GREATEST of GREEK WARS; SUPPLEMENTING THUCYDIDES' HISTORY OF CONFLICT
Byline: Mackubin Thomas Owens, SPECIAL TO THE WASHINGTON TIMES
It was Alfred North Whitehead who said that all Western philosophy is but a footnote to Plato. The same can be said about the Greek historian Thucydides and the study of international relations. As Robert Gilpin, author of many books on international relations theory, writes in "War and Change in World Politics," "In honesty, one must inquire whether or not twentieth-century students of international relations know anything that Thucydides and his fifth-century B.C. compatriots did not know about the behavior of states."
He concludes that it is hard to find any contemporary issue of statecraft and foreign relations that does not have an antecedent in Thucydides' magisterial account of the Peloponnesian War.
Indeed, the Peloponnesian War features everything one finds in modern international relations theory and practice: "international anarchy," the condition in which political entities (poleis or cities) exist in a state of nature with one another; attempts by these poleis to improve their security by means of alliances or war; weak allies who drag stronger allies into war, balance of power considerations; and "security dilemmas" brought about by a lack of trust among the actors.
The seeds of conflict lay in the fifth-century B.C. competition between Athens and Sparta following their successful alliance against the Persians. Athens, a sea power and a democracy created the Delian League, an alliance of poleis around the Aegean Sea, to hold the Persians at bay. Sparta, a narrow oligarchy and a land power, created its own alliance of poleis on the Peloponnesus out of concern about Athenian power. The first Peloponnesian War broke out in 461 B.C., ending 16 years later with a truce that was intended to secure peace for 30 years.
The conflagration of the second Peloponnesian War, the subject of Thucydides' history, can be traced to a spark on the periphery of Greek life, the city of Epidamnus, in which a civil war pitted democrats against oligarchs. The former appealed to Corcyra, which was the metropolis of Epidamnus. Refused help by Corcyra, the democrats of Epidamnus turned next to Corinth, which did life, the city of Epidamnus, in which a civil war pitted democrats against oligarchs. The former appealed to Corcyra, which was the metropolis of Epidamnus. Refused help by Corcyra, the democrats of Epidamnus turned next to Corinth, which did help. This angered the Corcyreans, who sent a fleet to recapture their erstwhile colony, defeating the Corinthian fleet along the way. The Corinthians declared war on Corcyra, who then appealed for help to Athens. The Corinthians likewise sent representatives to Athens to dissuade them from helping the Corcyreans.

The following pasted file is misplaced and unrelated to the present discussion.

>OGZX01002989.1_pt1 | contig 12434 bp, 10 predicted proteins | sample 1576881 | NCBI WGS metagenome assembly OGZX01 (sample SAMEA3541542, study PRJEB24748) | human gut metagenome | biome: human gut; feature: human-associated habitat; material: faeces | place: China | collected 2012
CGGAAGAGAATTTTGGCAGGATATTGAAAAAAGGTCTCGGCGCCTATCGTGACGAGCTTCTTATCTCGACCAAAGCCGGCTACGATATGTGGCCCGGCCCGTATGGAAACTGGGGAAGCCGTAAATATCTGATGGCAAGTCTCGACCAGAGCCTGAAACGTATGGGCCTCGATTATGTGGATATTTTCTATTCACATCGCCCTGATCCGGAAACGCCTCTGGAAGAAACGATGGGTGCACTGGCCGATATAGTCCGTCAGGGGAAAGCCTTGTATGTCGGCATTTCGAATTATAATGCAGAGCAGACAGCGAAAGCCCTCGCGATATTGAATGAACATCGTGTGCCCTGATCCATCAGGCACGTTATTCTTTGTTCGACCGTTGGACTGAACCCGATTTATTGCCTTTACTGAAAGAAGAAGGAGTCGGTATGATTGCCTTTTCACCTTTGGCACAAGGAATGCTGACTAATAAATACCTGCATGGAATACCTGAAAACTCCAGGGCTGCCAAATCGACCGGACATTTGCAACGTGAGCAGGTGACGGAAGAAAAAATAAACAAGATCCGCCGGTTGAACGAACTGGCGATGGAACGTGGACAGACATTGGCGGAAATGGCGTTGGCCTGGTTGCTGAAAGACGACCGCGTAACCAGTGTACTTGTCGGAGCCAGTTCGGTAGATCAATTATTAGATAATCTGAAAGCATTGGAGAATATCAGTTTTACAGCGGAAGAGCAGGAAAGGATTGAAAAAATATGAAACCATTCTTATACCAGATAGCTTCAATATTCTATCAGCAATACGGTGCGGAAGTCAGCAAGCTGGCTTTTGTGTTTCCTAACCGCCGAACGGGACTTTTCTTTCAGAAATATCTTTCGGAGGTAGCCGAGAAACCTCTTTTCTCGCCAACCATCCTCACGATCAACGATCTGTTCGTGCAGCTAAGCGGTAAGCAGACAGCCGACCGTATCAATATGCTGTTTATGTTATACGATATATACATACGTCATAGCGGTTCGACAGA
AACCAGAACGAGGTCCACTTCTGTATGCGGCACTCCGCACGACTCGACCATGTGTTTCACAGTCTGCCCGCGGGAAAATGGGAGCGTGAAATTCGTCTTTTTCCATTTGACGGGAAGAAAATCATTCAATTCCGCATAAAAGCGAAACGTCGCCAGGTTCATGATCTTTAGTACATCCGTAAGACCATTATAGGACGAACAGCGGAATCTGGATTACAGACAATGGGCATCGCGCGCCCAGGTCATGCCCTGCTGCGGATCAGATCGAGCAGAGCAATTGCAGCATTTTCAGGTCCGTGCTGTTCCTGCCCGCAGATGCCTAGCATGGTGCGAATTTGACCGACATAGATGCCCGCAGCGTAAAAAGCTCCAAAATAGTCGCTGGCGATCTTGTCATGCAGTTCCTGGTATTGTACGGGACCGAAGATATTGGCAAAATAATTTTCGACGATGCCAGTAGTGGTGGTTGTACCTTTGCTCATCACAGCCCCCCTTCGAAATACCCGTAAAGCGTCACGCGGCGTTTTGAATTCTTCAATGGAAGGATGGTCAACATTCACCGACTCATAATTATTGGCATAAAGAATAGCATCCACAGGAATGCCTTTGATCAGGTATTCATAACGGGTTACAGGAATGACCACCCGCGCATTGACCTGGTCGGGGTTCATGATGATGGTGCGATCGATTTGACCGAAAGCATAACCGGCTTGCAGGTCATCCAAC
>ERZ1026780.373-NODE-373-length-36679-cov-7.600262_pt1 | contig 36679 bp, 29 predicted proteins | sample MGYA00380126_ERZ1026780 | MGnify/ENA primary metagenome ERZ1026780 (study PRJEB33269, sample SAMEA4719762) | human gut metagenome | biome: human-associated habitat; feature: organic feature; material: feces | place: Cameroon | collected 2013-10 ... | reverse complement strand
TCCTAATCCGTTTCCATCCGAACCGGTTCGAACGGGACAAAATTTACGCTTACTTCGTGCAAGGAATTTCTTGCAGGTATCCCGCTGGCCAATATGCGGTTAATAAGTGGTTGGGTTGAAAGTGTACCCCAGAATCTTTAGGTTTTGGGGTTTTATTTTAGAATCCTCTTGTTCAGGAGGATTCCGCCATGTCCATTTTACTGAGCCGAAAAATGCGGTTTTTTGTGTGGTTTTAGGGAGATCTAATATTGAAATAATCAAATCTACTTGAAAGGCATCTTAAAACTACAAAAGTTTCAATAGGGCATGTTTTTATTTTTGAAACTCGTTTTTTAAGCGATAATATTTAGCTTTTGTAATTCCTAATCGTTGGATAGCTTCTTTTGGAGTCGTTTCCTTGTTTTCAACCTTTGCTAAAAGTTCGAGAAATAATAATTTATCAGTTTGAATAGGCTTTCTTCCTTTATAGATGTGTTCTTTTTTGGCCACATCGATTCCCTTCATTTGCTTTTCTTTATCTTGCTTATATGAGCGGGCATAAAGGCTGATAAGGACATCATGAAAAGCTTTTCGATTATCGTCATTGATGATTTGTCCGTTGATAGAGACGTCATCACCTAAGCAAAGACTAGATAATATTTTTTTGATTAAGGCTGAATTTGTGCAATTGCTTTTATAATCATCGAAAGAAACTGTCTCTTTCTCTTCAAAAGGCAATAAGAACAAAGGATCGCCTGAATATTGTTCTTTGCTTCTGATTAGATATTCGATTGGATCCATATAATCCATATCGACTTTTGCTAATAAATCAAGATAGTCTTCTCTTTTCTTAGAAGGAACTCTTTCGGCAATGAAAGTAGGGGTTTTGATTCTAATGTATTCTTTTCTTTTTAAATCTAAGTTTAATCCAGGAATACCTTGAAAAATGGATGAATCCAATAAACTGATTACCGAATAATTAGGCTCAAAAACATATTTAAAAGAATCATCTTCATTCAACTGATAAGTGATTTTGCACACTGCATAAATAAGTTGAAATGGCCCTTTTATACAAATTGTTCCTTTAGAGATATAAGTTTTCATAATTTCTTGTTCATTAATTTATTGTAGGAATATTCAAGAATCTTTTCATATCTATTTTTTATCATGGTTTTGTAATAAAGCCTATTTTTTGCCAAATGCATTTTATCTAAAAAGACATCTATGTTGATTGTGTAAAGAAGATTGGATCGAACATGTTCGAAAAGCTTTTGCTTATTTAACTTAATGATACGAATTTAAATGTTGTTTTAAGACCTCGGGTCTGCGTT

The Athenians did not wish to break the Thirty-Year Truce, but they were afraid that if Corinth, which was close to the Spartans, defeated Corcyra and took control of its large fleet, it would tip the balance of power against them. They tried to deter the Corinthians, but were drawn into a sea battle, which infuriated the Corinthians. Athens now feared that Corinth would cause problems in Potidaea, which indeed did revolt against Athens.
Dispatching a force to put down the revolt in Potidaea, Athens asked Sparta to remain neutral. But the Spartans were swayed by the arguments of Corinth and Megara and opted for war. In 431 B.C. Sparta attacked. The first phase of the war, often called the Archidamian War after one of the Spartan kings, saw Attica ravaged by Spartan forces, the outbreak of the plague in Athens and the death of the great Athenian statesman Pericles, but nonetheless ended in a stalemate. This was followed by the Peace of Nicias, a fragile truce that did not hold. The war resumed.
The Athenians embarked on a bold plan to conquer Sicily. The attempt ended in disaster. Meanwhile, the Spartans were shored up by the Great King of the Persians, who wished to recover the cities of the Aegean that Persia had once controlled. …